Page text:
While we tend to choose to ignore the noise from the Chainlink community, we feel obliged to react in this instance due to the gravity of the accusation.
- MakerDAO does not participate in nor benefit from liquidations in neither the Maker Protocol nor other protocols.
- The fact that these slanderous accusation have been repeated not once, but three times, by the official Chainlink evangelist, reflects poorly on the integrity of the Chainlink community.
- ChainLinkGod has dug up an old, known, and publicly disclosed issue that has since been remediated, and that is about to be permanently fixed by a production upgrade that is in the final stage of its roll-out.
- The irony is that while the Maker Protocol was able to easily fix the issue, the Chainlink architecture is built in such a way that this cannot be avoided.
To be absolutely clear, MakerDAO and the Maker Foundation do not participate in liquidations, neither in the Maker Protocol nor in other protocols such as dYdX.
MakerDAO and the Maker Foundation have never profited or indirectly benefited from the use or sale of privileged price information.
A few months ago, the Oracle Domain Team discovered a hidden undocumented state-size dependency within scuttlebutt, a p2p gossip network utilized by the MakerDAO Oracles. This was well documented both in the forum and discussed on the public Governance & Risk call multiple times.
This was concerning, as it could potentially be used by a malicious actor to spam the network. Two solutions were formulated, one short-term and one long-term.
Short term: Patch scuttlebutt to raise the state size limit
Long-Term: Integrate libp2p as a parallel gossip network to ensure 100% uptime in case either scuttlebutt or libp2p experienced an exploit, bug, or spam attack.
The short-term solution was to patch scuttlebot to bump up the state size to a high enough threshold that spam attacks become uneffective. However, as this change was nested deep in the dependency tree of scuttlebutt, it was unclear whether this might have adverse effects higher up in the stack.
Oracles are a mission critical piece of infrastructure for DeFi protocols. Failure is absolutely not an option. Adding code to a production system securing billions of dollars of value is something that needs to be handled delicately with an abundance of caution. Therefore, the decision was made to test the solutions for an extensive period of time before deployment into production.
In this interim period, it necessitated that access to the scuttlebutt network be restricted such that no malicious actor could abuse the attack vector we had publicly disclosed.
While necessary, it was a bit problematic, in that it gave Feeds and existing Relayers privileged access to signed price messages that were not public anymore. Fortunately, the pace of adaptability and innovation in DeFi is incredible. Liquidators without access to the scuttlebutt network started intercepting oracle updates in the mempool and front-running them. This leveled the playing field again among liquidators while the Oracle Domain Team developed and tested the proposed solutions.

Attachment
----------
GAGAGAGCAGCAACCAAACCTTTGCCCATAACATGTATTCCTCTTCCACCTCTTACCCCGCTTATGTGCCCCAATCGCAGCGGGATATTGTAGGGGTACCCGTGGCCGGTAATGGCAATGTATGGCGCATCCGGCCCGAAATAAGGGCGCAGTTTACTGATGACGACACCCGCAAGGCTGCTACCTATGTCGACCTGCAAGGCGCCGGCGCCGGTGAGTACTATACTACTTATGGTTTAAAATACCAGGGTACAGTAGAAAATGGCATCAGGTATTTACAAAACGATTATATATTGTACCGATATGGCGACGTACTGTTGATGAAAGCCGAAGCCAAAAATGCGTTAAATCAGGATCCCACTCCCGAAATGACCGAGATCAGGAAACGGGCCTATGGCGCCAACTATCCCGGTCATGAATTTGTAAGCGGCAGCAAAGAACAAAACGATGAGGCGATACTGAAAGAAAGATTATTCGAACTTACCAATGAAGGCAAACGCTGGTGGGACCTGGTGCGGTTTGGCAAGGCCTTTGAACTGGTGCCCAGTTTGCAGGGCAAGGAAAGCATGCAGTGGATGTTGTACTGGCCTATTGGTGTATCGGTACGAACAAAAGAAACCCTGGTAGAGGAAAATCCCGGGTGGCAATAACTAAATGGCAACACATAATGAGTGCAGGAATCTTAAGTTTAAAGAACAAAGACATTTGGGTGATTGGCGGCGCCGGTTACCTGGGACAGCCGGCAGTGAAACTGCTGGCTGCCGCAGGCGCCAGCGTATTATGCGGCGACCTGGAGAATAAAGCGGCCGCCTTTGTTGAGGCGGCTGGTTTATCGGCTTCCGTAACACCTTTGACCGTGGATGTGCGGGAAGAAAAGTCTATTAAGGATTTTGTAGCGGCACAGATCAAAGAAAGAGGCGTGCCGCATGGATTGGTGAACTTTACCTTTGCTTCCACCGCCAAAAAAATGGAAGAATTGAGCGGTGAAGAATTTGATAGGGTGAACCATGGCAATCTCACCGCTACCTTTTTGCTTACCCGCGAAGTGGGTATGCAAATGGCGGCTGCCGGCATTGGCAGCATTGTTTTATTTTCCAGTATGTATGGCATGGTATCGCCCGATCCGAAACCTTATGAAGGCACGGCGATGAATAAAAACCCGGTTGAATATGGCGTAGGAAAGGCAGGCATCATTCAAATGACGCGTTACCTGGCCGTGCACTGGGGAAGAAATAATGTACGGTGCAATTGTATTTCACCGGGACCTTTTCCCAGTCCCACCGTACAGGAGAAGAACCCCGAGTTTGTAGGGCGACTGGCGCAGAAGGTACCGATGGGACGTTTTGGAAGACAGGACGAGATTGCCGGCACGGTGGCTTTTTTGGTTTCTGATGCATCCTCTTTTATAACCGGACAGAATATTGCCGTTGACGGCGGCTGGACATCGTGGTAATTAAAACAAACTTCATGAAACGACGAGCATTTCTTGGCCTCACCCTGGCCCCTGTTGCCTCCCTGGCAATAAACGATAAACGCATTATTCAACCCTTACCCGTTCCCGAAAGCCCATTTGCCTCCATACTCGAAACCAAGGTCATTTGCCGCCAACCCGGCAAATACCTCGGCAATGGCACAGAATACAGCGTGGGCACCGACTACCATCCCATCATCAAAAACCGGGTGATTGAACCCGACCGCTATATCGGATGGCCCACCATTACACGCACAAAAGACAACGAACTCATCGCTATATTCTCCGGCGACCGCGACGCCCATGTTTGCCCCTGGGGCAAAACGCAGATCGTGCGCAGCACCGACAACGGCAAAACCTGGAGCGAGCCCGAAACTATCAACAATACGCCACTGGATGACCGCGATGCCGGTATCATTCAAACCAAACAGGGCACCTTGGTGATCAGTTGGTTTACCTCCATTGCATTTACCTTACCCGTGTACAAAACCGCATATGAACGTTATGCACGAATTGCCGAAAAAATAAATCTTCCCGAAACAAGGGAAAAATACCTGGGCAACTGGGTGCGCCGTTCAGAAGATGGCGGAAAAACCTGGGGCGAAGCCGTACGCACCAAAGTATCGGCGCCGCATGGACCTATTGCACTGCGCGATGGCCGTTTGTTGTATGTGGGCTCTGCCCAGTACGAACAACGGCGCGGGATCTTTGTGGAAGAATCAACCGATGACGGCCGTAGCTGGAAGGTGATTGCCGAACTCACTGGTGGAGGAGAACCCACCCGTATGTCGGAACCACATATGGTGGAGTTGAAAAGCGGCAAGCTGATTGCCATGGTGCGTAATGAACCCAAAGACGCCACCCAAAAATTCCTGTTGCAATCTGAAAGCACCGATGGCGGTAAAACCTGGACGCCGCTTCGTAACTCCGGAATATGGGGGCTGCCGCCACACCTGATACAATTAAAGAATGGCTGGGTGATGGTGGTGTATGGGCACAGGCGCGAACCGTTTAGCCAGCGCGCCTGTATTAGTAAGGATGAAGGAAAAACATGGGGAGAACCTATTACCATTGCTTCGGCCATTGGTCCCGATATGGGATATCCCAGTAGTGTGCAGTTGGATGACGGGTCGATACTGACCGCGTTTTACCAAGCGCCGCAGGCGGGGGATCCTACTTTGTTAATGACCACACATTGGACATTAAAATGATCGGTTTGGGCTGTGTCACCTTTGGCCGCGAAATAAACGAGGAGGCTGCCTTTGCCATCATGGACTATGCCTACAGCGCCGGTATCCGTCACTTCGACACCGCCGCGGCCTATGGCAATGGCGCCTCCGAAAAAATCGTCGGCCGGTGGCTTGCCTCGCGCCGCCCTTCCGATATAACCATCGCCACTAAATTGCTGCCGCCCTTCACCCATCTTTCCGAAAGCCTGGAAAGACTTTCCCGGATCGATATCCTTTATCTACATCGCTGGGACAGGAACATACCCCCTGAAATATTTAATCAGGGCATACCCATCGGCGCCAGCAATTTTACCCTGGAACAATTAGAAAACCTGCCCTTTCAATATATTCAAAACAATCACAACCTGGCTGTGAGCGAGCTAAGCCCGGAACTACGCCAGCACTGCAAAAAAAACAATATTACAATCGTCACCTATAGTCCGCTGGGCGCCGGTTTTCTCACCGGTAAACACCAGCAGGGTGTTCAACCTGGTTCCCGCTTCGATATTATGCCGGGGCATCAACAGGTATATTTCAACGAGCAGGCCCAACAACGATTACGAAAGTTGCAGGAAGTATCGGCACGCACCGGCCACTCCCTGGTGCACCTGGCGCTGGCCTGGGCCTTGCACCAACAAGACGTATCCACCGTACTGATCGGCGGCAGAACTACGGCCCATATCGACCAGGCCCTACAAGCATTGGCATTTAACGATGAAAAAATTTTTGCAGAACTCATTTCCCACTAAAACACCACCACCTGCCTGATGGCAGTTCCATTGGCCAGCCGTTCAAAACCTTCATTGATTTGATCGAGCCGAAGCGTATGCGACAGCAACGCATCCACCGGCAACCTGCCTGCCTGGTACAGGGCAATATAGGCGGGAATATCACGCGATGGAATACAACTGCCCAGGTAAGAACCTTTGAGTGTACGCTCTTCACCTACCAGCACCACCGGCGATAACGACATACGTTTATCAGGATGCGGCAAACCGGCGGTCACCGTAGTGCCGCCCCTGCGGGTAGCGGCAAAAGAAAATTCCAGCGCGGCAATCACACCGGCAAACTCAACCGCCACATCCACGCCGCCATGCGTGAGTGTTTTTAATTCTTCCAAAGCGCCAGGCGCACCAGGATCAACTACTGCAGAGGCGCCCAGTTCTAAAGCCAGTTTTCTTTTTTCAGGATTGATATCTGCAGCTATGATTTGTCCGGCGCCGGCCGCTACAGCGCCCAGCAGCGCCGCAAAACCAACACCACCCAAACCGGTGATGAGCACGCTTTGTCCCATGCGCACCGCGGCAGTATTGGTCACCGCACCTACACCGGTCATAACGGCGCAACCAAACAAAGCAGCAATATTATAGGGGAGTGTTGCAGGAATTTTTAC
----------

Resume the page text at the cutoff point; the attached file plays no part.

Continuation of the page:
The Oracle Domain Team completed testing of the Scuttlebot state size patch and rolled it out into production on 4/13/21. Development of the libp2p integration was also progressing favorably.
As many who follow DeFi closely are acutely aware. The growth of Flashbots in recent months has been astounding. To provide some context, Flashbots moves gas-price auction bidding wars between bots from the mempool to a special flashbot dark pool. The key advantage being that the loser(s) of a bidding war for a particular MEV opportunity, don’t end up having to pay for transactions that don’t “win.” In the case of Oracles this was slightly problematic because it meant price update weren’t being leaked into the mempool anymore, cutting off a segment of liquidators that were relying on that mechanism.
Fortunately, present day, the development of the libp2p integration has been completed, and rolled out to the production Oracle network in an upgrade earlier this month. However, the configuration option to activate libp2p has not been triggered yet as we undergo some final stability checks on the production network. As soon as these checks are completed in the coming weeks, libp2p will be activated, and network access can revert to being completely permissionless.
The irony is that while Maker was easily able to fix the issue, the ChainLink architecture on the other hand has a fundamental design flaw such that this cannot be avoided. This is because it lacks the separation between Feeds and Relayers that the Maker Oracles have had from the beginning.
The MakerDAO Oracle architecture separates the roles of Feeds (price submitters) and Relayers (Oracle updaters). This means that by providing permissionless access and opportunity to be a Relayer, anyone can update a MakerDAO Oracle and extract MEV. Chainlink on the other hand does not separate the role of price submitter and Oracle updater. This means all MEV in Chainlink Oracles is completely monopolized by the Chainlink Feeds (price submitters), an exclusive group whose membership is controlled by Chainlink.
Chainlink randomly selecting a Feed to be the role of Oracle updater for each price update does not fix this problem, it just socializes gains among the privileged Feed validator set. This is not the case in an open permissionless network like the MakerDAO Oracles where anyone can be a Relayer to push Oracle updates.